Virus-like particle


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The Eri silkworm pupae used in this study were obtained from Dr. Kajiura in Shinshu University, according to a Grant-in-Aid “National Bio Resource Project (NBRP, RR2002), Silkworm Genetic Resources” for Scientific Research from the Ministry of Education, Science, Sports and Culture of Japan.


No funds and grants were received from public and commercial agencies to conduct this work.

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Authors and Affiliations



TI: producing recombinant VLP with eri silkworm, mouse experiments, ELISA and ELISpot assay, data analysis, visualization, writing the first draft and editing manuscript, revising manuscript; YA: producing recombinant VLP with eri silkworm, mouse experiments, plaque titration; KM: producing recombinant AcNPV; SS: conceptualization, designing chimeric cytokine vaccine; KN: conceptualization, funds.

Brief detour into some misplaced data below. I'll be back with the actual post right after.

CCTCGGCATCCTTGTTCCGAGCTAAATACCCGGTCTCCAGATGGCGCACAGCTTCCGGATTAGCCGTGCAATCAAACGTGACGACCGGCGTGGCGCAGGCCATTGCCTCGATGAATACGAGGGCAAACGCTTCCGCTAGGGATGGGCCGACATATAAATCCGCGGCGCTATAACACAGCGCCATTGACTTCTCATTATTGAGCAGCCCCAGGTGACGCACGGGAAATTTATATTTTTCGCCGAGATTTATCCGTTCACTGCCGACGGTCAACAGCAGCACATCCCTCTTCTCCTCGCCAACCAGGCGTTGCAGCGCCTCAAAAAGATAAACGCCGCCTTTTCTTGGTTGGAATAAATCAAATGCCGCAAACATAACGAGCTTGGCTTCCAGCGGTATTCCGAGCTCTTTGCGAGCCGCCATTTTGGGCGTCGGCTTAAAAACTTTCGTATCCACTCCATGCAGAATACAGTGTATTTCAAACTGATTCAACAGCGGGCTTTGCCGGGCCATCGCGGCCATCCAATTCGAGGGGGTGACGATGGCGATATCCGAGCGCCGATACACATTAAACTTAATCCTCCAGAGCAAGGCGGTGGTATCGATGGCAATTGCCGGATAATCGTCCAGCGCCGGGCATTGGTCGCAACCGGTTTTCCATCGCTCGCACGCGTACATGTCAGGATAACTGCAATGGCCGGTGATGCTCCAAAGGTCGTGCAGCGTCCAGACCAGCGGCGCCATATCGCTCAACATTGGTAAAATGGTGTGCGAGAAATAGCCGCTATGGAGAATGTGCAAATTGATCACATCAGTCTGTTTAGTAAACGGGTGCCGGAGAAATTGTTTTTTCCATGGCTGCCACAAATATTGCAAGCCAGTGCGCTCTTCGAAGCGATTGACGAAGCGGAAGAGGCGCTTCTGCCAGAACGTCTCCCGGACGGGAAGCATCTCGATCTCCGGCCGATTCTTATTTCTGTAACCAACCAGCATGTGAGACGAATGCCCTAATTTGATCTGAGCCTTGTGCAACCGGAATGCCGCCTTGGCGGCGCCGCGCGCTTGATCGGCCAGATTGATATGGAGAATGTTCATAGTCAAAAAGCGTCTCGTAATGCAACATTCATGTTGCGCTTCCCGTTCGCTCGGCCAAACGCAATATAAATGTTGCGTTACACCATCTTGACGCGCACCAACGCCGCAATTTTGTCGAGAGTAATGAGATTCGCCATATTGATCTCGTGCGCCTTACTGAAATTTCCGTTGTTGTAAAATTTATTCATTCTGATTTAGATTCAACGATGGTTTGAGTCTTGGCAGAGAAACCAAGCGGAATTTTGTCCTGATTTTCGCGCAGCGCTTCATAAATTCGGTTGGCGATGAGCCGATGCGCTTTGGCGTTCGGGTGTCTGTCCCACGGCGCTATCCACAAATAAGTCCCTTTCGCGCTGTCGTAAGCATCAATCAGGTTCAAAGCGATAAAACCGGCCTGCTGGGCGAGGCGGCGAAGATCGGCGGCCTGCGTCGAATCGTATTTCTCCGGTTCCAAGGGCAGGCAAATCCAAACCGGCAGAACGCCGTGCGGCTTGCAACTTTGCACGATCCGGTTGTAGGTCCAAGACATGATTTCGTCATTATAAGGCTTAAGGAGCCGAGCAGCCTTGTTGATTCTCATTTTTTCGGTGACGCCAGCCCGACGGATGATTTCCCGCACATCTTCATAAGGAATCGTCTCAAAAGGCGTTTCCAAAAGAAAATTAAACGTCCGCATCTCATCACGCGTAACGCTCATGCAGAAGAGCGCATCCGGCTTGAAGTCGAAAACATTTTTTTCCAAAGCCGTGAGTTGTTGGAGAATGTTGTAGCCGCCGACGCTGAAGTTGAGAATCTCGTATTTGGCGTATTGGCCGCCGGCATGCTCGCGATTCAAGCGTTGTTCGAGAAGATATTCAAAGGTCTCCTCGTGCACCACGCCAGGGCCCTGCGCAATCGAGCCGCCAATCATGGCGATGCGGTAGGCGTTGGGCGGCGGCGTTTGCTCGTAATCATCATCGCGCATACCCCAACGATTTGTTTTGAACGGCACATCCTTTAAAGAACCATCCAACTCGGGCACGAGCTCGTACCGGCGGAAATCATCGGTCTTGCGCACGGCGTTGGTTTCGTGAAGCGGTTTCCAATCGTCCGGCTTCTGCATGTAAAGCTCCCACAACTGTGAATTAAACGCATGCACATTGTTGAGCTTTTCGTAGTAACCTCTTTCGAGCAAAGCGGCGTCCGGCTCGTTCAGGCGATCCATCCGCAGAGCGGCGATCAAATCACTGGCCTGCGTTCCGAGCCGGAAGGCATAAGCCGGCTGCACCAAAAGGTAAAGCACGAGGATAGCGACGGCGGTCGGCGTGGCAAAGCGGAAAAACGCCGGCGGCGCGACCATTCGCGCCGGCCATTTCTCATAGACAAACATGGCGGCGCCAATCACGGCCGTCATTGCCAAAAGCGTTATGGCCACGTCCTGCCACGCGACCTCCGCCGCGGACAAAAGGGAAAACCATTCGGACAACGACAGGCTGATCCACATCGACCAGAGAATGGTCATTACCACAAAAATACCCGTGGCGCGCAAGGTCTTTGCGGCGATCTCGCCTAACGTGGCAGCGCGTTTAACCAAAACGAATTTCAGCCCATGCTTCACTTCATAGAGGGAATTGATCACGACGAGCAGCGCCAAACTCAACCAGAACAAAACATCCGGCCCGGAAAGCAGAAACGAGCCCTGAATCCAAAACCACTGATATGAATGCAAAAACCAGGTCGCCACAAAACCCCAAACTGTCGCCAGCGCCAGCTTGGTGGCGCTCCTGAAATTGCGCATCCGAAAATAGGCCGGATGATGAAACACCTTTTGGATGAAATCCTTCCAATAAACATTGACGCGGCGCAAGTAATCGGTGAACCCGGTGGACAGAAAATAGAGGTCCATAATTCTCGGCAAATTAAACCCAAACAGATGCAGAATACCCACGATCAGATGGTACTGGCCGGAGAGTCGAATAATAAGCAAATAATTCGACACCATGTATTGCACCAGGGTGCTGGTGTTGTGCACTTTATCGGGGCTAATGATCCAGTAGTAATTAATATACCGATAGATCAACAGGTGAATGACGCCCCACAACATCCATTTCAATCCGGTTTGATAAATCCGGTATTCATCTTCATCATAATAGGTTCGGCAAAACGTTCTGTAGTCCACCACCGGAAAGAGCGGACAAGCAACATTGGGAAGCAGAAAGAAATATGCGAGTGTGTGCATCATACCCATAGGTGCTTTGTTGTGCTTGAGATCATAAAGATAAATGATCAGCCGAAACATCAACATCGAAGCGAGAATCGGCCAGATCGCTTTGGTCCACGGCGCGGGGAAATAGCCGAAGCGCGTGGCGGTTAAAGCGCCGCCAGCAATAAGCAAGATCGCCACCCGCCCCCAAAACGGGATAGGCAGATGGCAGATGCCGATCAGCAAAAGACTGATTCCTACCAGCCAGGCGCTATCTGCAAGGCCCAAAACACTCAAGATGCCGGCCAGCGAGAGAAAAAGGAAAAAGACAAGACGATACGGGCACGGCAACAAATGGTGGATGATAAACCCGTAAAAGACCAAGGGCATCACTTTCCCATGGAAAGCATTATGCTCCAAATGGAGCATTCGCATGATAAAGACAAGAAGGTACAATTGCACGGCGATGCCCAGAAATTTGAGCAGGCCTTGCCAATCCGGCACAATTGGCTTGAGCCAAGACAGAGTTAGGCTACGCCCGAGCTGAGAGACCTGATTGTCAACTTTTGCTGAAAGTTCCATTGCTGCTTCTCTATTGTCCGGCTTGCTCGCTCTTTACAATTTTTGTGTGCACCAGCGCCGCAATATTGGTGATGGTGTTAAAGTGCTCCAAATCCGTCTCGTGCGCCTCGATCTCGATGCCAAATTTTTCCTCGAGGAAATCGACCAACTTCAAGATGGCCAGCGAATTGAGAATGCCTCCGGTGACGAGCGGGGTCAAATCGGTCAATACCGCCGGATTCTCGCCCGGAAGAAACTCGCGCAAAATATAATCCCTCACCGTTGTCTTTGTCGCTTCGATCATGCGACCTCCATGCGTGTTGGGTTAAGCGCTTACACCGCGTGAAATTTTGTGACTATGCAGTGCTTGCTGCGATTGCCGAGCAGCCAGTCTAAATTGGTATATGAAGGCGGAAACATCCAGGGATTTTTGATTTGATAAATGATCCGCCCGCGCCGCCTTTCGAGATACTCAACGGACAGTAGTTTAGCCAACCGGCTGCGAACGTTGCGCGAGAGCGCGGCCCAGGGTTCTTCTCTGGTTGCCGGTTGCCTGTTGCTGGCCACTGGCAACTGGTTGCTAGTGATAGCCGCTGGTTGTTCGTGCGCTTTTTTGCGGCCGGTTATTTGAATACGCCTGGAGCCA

Corresponding author

Correspondence to Kuniaki Nerome.

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Mice experiments were performed in specific pathogen-free conditions in accordance with the Fundamental Rules for Animal Experiments and the Guidelines for Animal Experiments Performed at Nerome Institute of Biological Resources (NIBR), published by the Animal Welfare and Animal Care Committee, including the Animal Ethics Committee of NIBR.

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Imagawa, T., Arasaki, Y., Maegawa, K. et al. Advancing usability of an influenza hemagglutinin virus-like particle vaccine expressing a chimeric cytokine. Virol J 20, 102 (2023).

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  • Chimeric cytokine
  • Virus-like particle
  • Vaccine
  • Influenza virus